“The loss of biodiversity can be just as devastating as it unravels the ecosystems we need to survive,” Feldstein said. “We’re already using nearly twice as many resources as the Earth can replenish in a year.”
One of the most effective ways to combat global warming, say both climate activists and those concerned about overpopulation, is to expand access to education for girls around the world, in addition to birth control and family planning. Nearly half of all pregnancies worldwide, some 121 million a year, are unintended. The Center of Biological Diversity, for its part, has handed out 1 million endangered species-themed condoms, colorfully packaged with slogans such as “for the sake of the horned lizard, slow down, love wizard.”
But it is rare to find anyone who publicly goes as far as Knight, who never had children and got a vasectomy in 1973 at the age of 25. Beyond advocating for universal access to birth control and opposing what he calls reproductive fascism, or “the lack of freedom to not procreate,” Knight said that despite our many achievements, humans are a net detriment to the Earth.
“Look what we did to this planet,” Knight said during a chat in his sunlit backyard one warm morning this fall. “We’re not a good species.”
It is unclear how many adherents are in Knight’s group or what the extent of its reach is. After being largely underground, the group took off in popularity when Knight created a website in 1996. Text-heavy yet breezy, the site includes quotes from philosopher Arthur Schopenhauer and cartoons by artist Nina Paley, as well as arguments against procreation and for adoption. It has been translated into some 30 languages and remains a haven for many.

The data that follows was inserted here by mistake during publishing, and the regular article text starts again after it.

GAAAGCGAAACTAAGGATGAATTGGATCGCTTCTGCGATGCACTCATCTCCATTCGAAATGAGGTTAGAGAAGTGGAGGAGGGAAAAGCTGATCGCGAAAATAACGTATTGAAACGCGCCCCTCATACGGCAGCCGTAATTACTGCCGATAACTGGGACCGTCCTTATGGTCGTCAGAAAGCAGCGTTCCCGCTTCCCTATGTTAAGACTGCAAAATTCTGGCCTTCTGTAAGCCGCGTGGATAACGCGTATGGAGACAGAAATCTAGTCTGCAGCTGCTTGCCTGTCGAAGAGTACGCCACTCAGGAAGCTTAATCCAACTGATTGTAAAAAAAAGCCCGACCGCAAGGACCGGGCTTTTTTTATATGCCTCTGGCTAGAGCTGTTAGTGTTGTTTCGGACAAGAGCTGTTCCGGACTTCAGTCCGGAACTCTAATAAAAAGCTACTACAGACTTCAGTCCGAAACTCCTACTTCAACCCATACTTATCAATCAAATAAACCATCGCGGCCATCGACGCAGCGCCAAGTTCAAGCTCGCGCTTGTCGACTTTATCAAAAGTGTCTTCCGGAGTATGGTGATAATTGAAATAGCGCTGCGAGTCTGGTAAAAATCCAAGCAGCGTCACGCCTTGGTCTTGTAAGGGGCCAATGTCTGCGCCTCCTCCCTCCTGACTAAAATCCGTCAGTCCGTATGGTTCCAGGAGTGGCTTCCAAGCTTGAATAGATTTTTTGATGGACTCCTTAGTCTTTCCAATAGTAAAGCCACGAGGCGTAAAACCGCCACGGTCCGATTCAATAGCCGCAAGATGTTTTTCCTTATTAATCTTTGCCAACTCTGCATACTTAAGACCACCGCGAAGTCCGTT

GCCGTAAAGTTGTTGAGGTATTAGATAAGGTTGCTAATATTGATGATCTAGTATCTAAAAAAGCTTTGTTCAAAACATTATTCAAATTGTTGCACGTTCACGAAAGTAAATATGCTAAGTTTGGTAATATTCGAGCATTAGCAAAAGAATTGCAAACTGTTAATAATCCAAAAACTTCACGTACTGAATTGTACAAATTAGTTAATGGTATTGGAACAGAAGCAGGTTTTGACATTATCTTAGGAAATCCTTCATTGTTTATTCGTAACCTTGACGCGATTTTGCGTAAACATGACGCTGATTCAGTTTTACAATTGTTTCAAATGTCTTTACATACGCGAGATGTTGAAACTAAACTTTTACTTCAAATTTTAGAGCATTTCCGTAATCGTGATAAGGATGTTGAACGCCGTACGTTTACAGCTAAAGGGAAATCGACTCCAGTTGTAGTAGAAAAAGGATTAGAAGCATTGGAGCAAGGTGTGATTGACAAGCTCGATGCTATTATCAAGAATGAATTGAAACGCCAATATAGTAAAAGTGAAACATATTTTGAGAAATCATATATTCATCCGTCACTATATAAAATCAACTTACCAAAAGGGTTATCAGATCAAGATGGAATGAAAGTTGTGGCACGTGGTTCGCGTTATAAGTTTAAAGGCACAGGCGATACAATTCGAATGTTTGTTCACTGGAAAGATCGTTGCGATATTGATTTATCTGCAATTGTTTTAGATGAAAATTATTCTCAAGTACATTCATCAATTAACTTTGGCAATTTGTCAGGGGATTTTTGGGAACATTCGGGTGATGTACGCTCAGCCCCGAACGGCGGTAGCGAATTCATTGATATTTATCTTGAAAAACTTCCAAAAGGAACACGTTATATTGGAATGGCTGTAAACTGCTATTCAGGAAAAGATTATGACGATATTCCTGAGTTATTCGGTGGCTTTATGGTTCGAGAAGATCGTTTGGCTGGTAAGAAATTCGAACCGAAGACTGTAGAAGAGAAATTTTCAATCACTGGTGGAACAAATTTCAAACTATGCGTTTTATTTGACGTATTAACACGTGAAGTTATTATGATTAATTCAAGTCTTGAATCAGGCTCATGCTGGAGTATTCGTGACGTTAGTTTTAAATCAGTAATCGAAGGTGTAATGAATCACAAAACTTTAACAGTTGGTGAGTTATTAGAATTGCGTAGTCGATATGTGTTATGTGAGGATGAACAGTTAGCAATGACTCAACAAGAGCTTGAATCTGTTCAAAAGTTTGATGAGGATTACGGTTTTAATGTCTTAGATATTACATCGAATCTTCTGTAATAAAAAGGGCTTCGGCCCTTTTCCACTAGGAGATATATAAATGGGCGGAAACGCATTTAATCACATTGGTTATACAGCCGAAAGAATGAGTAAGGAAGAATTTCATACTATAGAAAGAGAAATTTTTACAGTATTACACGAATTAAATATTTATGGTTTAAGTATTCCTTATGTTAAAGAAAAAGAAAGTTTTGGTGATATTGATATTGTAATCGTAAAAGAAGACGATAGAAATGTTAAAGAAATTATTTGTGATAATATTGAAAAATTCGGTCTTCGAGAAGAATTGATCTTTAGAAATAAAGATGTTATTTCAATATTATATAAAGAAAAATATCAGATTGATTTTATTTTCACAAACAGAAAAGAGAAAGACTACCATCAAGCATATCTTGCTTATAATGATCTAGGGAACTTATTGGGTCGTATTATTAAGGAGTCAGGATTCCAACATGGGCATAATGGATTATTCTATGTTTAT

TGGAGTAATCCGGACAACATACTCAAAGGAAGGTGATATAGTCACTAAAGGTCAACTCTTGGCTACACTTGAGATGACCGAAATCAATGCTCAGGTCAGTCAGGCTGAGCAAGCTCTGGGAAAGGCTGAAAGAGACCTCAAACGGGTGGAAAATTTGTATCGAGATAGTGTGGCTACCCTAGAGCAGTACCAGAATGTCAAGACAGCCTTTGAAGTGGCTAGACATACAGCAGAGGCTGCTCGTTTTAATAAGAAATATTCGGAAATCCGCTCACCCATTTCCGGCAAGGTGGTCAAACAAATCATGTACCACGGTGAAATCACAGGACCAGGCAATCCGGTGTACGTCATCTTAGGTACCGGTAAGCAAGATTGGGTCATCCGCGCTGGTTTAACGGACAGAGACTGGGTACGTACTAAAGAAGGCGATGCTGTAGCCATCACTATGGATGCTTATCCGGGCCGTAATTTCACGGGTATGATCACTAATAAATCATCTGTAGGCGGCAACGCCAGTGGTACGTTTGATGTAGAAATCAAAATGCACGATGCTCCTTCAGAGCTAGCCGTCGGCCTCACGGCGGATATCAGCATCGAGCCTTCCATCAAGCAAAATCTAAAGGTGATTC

“It was very nice news for me that this kind of group existed, because one usually, with this kind of philosophy, feels alone,” said Mario Buenfil, 73, a water engineer in Mexico City who has been involved with the movement for 20 years.
Still, the words “voluntary human extinction” often elicit reactions of spluttering horror, and terms like “eco-fascist” and “Malthusian” are often lobbed at the group. John Seager, the president of Population Connection, a nonprofit that advocates population stabilization through voluntary means, likened it to a sideshow. Yet if the group’s provocative name and seemingly pugilistic stance suggest an embittered or even menacing founder, Knight seems anything but.
Tall and gentle, Knight comes across as clear-eyed and thoughtful, like a mashup of Bill Nye and Fred Rogers. While Knight may be against the creation of more humans, he shows great compassion for the ones that already exist.